TRENTON, N.J. (CBSNewYork/AP) -- The Christie administration on Monday formally asked an appellate judge to review a case involving the New Jersey public pension system.
Court documents posted Monday show the administration is asking that a March 31 filing deadline for briefs be set. The request was made Friday.
Governor Chris Christie is appealing a February ruling from state Superior Court Judge Mary Jacobson that delivered a victory for public sector unions.
New Jersey Education Association executive director Ed Richardson said a review would not be helpful.
"Every day we wait, the pension liability grows," Richardson said.
Jacobson ruled last month that Christie and lawmakers must collaborate to find $1.57 billion to pay into the system, but neither Christie nor legislators have expressed much optimism at the chances of doing that.
The same day the ruling was announced, Christie's office said he would appeal it.
The payment falls below the amount agreed to in a 2011 deal between Christie and Democrats that he signed into law, and Christie last year cut payments after the state's revenues fell short.
The ruling came as Christie sought support from a Democrat-controlled Legislature for a $1.3 billion payment into the system for fiscal year 2016. Christie has pointed out he paid more into the fund than any previous governor.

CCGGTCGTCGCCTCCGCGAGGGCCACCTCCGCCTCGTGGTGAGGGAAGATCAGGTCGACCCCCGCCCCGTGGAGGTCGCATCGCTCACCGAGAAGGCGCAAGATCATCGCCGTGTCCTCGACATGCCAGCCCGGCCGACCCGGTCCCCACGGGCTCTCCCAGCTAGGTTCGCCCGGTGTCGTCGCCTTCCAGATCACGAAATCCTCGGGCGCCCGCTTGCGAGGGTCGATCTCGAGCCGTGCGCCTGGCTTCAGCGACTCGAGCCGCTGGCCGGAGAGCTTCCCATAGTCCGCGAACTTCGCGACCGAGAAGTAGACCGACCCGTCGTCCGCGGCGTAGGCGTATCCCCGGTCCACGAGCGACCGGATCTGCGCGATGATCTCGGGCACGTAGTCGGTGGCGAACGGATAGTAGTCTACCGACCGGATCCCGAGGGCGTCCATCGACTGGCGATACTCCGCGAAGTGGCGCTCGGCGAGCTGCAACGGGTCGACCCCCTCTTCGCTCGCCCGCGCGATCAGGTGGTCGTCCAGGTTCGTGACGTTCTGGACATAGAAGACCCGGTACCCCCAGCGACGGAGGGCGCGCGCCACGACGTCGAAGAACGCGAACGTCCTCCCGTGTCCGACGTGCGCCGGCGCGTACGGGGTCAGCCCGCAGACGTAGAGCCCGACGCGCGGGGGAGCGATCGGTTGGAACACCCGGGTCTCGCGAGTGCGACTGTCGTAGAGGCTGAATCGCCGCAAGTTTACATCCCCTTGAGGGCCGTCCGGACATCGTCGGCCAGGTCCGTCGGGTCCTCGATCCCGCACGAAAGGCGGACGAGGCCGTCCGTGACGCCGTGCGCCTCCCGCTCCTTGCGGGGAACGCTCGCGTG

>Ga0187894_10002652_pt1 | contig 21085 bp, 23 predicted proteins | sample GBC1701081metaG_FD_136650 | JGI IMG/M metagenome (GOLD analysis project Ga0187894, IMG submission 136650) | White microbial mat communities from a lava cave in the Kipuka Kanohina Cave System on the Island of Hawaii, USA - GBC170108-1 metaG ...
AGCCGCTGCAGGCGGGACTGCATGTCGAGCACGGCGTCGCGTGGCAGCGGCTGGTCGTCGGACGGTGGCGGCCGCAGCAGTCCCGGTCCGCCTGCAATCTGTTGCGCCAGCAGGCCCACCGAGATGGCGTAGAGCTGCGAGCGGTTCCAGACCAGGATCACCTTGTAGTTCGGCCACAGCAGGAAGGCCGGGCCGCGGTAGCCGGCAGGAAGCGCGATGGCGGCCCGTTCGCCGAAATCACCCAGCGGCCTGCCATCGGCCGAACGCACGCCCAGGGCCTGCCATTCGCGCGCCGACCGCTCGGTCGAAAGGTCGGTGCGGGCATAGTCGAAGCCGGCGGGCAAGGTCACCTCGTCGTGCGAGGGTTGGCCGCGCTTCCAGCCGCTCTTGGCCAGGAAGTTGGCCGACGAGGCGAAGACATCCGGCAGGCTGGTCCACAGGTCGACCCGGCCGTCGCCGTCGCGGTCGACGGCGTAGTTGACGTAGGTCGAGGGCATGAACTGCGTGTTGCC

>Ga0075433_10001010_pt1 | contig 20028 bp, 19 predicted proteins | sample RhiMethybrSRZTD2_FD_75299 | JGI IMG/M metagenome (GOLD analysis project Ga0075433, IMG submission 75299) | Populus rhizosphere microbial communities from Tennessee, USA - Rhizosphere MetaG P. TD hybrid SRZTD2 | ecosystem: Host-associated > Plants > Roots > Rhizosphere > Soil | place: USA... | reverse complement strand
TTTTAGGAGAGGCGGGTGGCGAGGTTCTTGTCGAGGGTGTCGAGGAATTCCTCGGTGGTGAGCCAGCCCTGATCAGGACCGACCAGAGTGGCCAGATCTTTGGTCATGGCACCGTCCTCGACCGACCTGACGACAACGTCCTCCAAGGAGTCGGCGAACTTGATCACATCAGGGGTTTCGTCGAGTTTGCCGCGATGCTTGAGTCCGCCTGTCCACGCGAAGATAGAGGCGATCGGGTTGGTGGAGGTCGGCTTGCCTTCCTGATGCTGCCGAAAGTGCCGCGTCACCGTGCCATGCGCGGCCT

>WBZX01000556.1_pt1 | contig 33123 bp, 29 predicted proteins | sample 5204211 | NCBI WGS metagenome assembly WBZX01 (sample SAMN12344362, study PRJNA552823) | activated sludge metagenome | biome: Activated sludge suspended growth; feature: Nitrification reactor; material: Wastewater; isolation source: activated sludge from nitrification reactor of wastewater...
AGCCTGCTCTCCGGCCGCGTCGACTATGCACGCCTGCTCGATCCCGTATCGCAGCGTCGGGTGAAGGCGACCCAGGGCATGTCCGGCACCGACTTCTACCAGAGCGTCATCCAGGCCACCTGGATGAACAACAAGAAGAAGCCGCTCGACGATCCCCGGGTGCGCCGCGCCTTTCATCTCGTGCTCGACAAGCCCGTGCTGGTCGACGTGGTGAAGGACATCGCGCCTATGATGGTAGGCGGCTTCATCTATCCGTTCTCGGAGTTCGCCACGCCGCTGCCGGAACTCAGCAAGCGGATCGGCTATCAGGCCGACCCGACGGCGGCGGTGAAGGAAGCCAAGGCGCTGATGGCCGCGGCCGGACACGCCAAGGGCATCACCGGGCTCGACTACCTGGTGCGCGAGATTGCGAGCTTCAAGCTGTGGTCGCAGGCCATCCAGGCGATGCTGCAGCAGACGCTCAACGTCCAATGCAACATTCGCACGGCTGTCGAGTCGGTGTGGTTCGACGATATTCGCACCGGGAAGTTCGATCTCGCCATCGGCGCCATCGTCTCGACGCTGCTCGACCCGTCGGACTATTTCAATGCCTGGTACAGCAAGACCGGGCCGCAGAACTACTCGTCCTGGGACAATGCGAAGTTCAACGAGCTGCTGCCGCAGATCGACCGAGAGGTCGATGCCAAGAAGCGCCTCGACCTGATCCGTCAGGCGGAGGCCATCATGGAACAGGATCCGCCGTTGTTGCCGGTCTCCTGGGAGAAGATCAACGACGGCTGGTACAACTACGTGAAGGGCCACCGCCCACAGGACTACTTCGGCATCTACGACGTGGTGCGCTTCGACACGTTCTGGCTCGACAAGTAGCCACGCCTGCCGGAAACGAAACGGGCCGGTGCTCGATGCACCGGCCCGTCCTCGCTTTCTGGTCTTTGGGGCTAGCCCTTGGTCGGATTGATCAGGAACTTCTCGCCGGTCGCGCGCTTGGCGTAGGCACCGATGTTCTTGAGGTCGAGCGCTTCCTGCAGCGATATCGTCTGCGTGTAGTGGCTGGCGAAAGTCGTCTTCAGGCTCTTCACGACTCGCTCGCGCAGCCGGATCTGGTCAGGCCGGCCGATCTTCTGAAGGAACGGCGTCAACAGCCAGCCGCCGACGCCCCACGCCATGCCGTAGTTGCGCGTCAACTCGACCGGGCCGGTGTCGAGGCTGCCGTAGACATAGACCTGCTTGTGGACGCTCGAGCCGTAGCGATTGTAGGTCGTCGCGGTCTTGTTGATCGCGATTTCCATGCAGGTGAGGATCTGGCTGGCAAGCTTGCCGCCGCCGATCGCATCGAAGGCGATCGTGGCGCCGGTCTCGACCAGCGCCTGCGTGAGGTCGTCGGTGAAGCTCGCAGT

Democrats have mostly opposed Christie's plan, which he has said could serve as a national model.
The idea included freezing the current system, transferring ownership from the state to the unions and holding a vote on a constitutional amendment on a funding source.
Christie called the idea a "roadmap" for overhauling the system and announced the support of the NJEA, the state's largest teacher's union.
But 14 unions recently also announced a new lawsuit against Christie, and in a sign of the strained relations between the governor and the union, the NJEA is party to the new lawsuit seeking pension payments.
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